DEAR DIDI: We cannot seem to get our dog to stop jumping on people. She is a 55 lb. dog and although we keep her nails trimmed she just scratches everyone in her enthusiasm at the front door. She settles down in ten minutes or so. We are a very social family and enjoy entertaining but we fear people don’t want to come over because of our dog. Many suggestions have been offered such as kneeing her in the chest, electronic collars, etc. We don’t want to break her spirit though. Any suggestions? -Loving dog owner
DEAR LOVING: This is definitely something that all dog owners experience when they first come home. Jumping on people can ruin their clothing, cause someone to lose their balance, scratch skin (hopefully not grandma because she is on blood thinners), or terrify someone who is already unsure about dogs. Although this is a completely normal dog behavior it just doesn’t fit into our human lifestyle needs.
My key concept that I stick to in most dog behavior issues is, “Practice makes Perfect”. If you allow your dog to practice this behavior, she is going to become perfectly good at it! There is a multi-faceted approach to this issue that seems to work well in most cases. The first, and most important, step is to keep your dog on a leash. Yes, in the house. You cannot control a dog without a leash. Well, you can chase her down, yell at her, or grab her but those things just cause your dog to think you are unpredictable and scary. The old fashioned notion of kneeing the dog in the chest works because it hurts the dog. She is less likely to jump on you if she thinks she will get hurt in the process. Additionally, every person that comes in the house will have to knee her in the chest in order for her to learn to be scared of them enough not to jump up.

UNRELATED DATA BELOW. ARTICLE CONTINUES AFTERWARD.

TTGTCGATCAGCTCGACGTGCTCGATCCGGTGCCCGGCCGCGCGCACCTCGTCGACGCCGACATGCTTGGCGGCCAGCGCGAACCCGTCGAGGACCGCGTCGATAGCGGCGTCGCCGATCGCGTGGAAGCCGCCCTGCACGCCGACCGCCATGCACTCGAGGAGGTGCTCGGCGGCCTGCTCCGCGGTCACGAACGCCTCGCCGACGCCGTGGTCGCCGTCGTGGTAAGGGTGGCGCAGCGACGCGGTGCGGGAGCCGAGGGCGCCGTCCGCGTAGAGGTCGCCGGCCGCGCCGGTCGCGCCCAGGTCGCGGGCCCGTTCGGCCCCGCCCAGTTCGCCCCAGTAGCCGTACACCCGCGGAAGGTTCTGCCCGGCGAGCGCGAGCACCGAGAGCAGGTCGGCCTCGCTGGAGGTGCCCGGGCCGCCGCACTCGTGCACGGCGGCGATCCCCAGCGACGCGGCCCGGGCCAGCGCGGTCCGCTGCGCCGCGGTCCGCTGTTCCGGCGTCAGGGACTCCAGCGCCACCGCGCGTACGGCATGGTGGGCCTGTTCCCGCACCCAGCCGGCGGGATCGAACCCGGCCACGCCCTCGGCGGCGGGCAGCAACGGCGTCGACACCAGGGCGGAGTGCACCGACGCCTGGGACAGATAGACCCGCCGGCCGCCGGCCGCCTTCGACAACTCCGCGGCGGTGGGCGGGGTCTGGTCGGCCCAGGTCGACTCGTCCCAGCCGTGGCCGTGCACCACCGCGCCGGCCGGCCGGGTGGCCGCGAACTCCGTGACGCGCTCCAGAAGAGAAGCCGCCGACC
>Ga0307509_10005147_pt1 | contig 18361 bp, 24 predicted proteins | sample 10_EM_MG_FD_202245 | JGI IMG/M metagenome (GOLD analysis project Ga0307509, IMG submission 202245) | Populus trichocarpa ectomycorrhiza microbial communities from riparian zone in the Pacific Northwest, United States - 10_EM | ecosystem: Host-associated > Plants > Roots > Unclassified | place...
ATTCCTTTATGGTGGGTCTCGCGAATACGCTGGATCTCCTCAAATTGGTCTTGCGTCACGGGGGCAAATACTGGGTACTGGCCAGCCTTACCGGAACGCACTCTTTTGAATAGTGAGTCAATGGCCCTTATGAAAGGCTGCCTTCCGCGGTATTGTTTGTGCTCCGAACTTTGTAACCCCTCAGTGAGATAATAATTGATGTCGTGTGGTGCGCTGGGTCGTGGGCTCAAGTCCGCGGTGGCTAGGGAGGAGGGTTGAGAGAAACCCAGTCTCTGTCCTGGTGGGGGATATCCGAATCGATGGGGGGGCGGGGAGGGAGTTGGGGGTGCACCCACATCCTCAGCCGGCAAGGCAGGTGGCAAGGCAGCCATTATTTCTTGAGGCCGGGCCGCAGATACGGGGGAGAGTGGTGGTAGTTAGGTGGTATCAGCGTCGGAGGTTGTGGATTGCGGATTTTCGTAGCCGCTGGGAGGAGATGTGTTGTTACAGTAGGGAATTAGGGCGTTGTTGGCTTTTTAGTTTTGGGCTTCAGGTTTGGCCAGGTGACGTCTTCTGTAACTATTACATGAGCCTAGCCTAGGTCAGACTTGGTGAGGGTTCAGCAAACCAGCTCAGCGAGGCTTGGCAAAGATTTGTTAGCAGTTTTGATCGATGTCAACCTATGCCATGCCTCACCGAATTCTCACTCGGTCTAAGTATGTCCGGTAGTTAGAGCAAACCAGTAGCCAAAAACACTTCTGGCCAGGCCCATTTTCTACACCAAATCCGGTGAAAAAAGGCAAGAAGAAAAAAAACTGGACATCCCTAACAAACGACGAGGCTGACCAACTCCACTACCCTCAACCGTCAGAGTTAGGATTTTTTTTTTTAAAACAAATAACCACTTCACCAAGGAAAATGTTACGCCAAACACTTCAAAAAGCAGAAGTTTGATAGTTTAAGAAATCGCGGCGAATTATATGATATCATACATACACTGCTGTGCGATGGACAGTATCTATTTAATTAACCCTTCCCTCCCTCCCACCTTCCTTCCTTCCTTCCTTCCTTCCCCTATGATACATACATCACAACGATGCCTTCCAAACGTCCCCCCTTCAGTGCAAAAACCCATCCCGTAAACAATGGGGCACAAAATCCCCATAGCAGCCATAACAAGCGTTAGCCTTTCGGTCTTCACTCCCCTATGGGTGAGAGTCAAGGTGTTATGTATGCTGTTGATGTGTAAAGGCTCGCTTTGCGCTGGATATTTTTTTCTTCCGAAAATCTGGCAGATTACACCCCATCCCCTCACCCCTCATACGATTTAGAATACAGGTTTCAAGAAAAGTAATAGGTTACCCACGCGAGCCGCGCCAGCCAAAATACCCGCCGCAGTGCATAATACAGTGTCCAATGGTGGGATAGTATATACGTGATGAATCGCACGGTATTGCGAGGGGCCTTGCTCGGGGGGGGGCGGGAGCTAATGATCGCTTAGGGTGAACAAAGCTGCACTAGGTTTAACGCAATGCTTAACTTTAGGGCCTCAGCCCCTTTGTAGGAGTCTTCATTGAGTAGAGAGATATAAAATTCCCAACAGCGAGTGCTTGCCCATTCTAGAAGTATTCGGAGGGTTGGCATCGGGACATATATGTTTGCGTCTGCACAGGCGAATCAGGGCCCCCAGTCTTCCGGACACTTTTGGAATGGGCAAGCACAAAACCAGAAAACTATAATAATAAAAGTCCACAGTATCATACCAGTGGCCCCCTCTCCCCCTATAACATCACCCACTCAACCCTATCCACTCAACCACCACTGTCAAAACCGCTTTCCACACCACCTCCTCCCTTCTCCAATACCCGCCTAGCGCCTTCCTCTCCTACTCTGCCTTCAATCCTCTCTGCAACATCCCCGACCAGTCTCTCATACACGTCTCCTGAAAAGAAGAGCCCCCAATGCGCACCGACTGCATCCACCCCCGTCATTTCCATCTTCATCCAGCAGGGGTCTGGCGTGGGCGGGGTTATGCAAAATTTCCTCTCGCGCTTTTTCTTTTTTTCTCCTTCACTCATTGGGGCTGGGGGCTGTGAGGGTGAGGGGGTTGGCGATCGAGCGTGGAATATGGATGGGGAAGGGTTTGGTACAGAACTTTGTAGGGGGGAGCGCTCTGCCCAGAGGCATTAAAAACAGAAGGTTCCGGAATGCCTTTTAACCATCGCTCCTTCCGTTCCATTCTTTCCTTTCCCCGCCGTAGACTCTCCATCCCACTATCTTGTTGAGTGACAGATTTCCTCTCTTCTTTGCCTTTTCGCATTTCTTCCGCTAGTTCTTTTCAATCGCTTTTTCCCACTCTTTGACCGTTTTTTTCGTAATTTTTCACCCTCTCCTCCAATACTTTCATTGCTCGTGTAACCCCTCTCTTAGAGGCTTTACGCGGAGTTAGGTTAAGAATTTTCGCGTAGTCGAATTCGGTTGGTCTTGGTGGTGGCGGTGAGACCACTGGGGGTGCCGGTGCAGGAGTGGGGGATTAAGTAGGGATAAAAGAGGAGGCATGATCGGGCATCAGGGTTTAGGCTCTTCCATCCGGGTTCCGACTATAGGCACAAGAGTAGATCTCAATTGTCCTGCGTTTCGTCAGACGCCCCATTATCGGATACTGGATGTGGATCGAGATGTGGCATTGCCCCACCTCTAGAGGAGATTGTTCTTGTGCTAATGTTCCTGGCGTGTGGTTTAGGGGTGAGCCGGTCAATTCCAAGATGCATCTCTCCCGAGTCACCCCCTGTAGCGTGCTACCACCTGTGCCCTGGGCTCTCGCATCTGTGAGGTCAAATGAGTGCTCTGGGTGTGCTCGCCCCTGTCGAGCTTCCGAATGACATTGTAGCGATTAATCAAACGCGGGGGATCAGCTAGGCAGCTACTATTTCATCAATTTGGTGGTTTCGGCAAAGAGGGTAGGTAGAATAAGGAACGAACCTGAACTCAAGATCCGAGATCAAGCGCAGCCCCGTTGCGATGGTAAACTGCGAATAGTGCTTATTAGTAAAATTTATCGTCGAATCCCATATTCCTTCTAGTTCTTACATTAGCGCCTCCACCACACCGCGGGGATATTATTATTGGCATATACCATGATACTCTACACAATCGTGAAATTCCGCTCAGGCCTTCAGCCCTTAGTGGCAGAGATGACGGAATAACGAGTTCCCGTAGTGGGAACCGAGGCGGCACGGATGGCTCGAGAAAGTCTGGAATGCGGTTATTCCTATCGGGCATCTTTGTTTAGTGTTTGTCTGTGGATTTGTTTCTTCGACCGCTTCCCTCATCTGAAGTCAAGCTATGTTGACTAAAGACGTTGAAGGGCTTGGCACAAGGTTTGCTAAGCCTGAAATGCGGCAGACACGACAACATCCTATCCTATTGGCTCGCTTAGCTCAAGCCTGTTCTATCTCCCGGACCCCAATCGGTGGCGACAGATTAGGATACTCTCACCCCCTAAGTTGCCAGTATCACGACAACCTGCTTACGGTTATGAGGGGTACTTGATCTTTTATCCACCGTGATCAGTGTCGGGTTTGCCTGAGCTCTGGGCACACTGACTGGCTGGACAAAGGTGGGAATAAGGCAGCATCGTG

When your doorbell rings step on the six-foot leash your dog is dragging around. If you step on it right where it touches the floor your dog’s front feet won’t be able to leave the ground by far. Every time she attempts jumping your weight on the leash will stop her instantly. You will be absolved of all the yelling and be able to just praise your dog for keeping all four on the floor! Practice makes Perfect. The more she practices greeting people politely, the more it will become a habit to do so.
Prevention is important in this case. It may seem like a pain to have your dog on a leash but it will have untold benefits. You will be able to manage your dog better without having to scare her to death by physically grabbing her. She may, at first, step on her own leash but she will learn through trial and error how to avoid doing that. Some dogs may chew on this leash so keep an eye out and discourage her from chewing. I recommend inexpensive dollar store leashes to begin with so you are less angry when it gets dirty or chewed on. Like Didi’s Facebook page: California Canine.
Dierdra McElroy is a graduate of Texas A&M University and is an Animal Behaviorist specializing in canines. If you have questions or concerns about the pets in your house, you can get them answered through a future column of Didi’s Dogs. To ask your dog behavior question, email your questions to firstname.lastname@example.org.